Let there be light

(Video of the thing at the bottom but the story adds great context without which you'd wonder why the hell I'd want to do something like this)

I live in Canada, my parents live in the U.A.E, and my grandma lives in India. We speak on Zoom once a week but it's a cheap substitute for real interaction. With this project I wanted to experiment with something in the IoT space that might allow them to interact with my physical space, if even just through some sort of electronic proxy.

Currently I have one Philips Hue bulb in the living room (where my desk is). Using the stock app by Philips I can manipulate it's state (on or off), colour, intensity, and even set up routines or alarms based on custom rules. I wanted to give them access to make changes to that bulbs' state. This wouldn't just be as easy as having them download the app and then connecting to my bulb because the light is connected to my home wifi via a bridge and isn't exposed to the external world (for so many good reasons!). My solution was to create a web portal that made POST requests to a custom node + express backend server that I had running. The server would redirect their requests to the Hue bulb. Hue has a pretty cool and easy to work with API that allows you to make GET requests to see the state of your bulb and PUT requests to change/alter the state as required. There were two issues here I wanted to solve for though.

a) The server had to be running 24/7. Due to the time difference, the request could potentially come in at any time and I needed to be listening for it. I tried putting it up on Heroku, but I'd have to get a paid dyno because when the server went to sleep, the requests would fail and the whole thing would fall apart.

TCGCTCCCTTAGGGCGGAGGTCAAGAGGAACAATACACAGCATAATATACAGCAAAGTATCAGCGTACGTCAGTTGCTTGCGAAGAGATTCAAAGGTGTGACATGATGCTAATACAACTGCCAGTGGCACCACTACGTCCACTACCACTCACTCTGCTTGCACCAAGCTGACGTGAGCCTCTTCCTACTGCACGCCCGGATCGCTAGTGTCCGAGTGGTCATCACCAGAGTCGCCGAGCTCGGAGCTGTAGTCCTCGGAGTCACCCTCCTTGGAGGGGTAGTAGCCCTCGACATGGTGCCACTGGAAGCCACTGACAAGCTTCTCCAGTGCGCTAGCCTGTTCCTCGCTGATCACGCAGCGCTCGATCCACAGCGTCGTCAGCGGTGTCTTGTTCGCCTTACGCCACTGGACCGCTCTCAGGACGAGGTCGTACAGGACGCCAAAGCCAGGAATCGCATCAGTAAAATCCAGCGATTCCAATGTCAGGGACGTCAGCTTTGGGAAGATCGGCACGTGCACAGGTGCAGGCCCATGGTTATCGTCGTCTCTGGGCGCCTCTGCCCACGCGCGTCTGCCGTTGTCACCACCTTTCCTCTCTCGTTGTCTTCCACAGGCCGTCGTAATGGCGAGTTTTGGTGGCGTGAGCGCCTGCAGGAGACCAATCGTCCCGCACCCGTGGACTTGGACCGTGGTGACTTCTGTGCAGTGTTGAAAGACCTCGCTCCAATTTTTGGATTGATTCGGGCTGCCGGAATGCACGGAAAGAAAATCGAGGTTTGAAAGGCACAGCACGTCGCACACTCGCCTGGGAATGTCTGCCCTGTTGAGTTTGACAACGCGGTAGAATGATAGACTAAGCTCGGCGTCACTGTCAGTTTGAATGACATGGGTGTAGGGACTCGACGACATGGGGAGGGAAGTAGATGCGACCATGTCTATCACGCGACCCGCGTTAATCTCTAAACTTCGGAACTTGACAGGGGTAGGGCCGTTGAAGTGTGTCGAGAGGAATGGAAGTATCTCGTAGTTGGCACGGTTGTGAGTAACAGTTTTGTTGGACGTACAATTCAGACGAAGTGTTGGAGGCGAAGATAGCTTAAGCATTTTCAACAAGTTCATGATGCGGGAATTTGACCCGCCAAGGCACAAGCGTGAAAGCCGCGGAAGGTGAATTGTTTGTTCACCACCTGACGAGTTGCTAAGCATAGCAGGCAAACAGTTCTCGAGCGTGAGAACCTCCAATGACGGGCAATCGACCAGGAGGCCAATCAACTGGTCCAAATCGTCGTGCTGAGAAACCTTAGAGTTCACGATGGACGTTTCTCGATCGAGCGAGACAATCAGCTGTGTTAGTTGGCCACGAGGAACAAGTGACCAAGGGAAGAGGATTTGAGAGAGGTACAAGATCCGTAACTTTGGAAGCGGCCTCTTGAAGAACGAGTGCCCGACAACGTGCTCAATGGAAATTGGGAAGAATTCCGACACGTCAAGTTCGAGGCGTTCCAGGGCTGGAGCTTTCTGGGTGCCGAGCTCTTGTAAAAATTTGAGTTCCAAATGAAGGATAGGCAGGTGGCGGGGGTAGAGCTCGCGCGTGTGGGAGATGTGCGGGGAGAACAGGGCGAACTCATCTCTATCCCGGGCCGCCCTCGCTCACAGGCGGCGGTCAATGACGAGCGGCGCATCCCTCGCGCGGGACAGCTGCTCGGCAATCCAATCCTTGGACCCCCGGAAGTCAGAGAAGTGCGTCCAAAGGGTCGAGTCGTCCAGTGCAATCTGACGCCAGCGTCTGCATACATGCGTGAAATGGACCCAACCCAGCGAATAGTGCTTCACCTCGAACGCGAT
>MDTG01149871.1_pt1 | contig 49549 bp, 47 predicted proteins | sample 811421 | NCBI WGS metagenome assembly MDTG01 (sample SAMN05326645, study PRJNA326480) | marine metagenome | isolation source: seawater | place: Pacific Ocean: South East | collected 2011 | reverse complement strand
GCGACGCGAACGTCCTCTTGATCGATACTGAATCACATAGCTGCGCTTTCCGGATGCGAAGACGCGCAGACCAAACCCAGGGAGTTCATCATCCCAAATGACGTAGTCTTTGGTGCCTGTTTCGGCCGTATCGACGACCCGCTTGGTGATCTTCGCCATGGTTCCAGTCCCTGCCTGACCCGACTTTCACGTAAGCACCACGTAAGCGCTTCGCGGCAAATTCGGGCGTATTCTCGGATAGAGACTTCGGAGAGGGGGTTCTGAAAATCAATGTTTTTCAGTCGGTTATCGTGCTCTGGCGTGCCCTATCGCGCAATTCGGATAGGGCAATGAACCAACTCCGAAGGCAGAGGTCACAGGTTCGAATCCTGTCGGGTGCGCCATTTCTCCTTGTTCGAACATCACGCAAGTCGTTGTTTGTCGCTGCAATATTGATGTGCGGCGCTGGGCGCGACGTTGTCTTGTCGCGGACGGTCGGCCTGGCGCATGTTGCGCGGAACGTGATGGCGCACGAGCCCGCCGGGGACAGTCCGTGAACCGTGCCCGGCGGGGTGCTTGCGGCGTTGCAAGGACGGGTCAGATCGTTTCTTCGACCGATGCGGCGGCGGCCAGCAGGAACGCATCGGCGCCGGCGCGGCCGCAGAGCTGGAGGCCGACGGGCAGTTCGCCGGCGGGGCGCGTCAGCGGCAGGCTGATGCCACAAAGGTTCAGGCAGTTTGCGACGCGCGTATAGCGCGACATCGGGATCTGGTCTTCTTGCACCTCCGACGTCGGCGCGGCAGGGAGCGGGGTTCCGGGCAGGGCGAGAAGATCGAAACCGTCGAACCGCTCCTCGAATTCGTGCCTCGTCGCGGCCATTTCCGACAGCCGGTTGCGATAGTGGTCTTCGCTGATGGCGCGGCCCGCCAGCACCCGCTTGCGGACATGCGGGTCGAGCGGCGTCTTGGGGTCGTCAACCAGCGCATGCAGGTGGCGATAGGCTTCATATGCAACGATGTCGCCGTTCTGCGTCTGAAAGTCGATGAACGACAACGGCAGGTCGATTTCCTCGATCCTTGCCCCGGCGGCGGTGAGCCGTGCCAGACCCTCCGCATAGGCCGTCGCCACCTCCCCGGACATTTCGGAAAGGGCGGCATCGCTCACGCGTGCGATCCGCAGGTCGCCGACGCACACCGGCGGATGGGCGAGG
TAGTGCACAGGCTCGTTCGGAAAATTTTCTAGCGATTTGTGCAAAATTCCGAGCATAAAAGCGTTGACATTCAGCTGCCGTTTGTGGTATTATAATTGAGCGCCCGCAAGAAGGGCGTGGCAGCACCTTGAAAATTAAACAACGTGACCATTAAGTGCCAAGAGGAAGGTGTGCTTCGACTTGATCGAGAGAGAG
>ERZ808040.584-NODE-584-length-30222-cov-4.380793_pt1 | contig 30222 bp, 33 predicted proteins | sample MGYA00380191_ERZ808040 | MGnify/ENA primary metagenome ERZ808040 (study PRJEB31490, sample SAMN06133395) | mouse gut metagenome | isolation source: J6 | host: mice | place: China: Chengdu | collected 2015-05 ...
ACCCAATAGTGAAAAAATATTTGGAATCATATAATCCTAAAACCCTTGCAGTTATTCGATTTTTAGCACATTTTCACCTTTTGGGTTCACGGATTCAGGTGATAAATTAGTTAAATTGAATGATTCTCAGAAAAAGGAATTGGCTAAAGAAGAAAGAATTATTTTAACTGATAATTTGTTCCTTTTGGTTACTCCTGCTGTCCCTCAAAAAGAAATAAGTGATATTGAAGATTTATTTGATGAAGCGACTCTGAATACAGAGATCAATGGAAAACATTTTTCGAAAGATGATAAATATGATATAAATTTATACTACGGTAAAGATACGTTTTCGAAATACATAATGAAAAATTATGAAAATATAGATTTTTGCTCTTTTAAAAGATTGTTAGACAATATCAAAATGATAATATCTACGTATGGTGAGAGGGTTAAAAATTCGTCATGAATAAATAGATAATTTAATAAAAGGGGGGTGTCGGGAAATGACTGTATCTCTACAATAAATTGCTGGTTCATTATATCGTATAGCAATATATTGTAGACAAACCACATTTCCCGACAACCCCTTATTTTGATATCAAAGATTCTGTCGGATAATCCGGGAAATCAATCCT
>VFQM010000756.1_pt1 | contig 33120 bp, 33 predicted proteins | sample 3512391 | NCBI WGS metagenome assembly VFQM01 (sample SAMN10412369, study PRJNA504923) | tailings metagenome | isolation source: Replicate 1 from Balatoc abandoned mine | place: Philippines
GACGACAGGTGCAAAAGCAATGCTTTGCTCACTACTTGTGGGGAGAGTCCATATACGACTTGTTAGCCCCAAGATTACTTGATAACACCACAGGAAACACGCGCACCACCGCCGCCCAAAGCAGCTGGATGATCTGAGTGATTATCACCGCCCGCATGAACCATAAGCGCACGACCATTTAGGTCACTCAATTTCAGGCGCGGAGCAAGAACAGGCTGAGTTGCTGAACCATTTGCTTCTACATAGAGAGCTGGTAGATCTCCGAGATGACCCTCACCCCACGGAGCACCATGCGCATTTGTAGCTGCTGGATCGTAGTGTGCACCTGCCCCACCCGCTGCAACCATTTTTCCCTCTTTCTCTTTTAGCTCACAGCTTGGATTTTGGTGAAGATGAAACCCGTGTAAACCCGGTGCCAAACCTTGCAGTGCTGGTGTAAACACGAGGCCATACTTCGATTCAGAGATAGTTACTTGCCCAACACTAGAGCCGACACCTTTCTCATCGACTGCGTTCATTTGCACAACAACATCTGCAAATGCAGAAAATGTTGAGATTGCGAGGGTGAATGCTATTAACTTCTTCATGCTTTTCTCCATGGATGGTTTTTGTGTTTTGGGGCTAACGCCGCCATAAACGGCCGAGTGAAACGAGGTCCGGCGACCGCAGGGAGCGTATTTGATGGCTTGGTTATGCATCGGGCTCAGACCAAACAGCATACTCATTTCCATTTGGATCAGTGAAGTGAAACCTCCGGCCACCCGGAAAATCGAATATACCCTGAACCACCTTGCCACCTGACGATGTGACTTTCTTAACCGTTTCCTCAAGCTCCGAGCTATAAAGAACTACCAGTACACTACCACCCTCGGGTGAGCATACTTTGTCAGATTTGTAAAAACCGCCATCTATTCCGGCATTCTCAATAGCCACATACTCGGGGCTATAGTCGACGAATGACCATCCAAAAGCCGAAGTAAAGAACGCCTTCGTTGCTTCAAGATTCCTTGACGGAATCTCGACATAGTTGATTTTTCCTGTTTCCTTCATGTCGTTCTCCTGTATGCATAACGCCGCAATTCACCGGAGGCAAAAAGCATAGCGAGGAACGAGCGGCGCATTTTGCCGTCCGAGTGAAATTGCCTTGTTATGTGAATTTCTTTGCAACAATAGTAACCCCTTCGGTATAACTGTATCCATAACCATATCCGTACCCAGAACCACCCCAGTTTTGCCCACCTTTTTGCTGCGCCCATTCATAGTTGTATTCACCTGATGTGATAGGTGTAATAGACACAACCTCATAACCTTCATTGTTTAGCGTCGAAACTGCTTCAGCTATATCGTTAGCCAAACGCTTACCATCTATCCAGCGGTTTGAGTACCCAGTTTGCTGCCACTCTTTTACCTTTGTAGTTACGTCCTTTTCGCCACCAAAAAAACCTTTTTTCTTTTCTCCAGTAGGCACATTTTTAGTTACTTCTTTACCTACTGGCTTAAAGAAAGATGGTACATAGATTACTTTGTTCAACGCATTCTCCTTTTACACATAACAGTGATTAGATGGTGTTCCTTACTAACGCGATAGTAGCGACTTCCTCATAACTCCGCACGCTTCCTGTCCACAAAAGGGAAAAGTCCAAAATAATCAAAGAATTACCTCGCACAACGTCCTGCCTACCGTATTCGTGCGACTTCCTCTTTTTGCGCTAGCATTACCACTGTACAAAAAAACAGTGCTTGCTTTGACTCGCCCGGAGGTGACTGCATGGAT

b) The request still had to hit my lights on my home wifi somehow, and a dynamic IP address (the kind that changes every so often thanks to your ISP's) would be a problem.

I solved both by putting my server on a Raspberry Pi. I assigned it a static IP so that things would stay constant internally and the requests would get sent to the right place. The Pi then had to be exposed to the world. So I set up port-forwarding and started looking for solutions to the dynamic IP address issue. Here's what I ended up going with. They essentially solve this problem for me.

So now, my server is constantly running, even when my computer is off (plus it's free!).

For the web portal, I created a simple page that had three buttons. One that symbolized "let's talk!" that changed my light to green, one that said "I'm eating!" that turned my light red, and one that turned my light blue that meant "good night". My family or friends can now use this to send a simple message to indicate really simple emotions to me in a way that seems more real simply because it's changing my physical reality in a way that a video call just doesn't.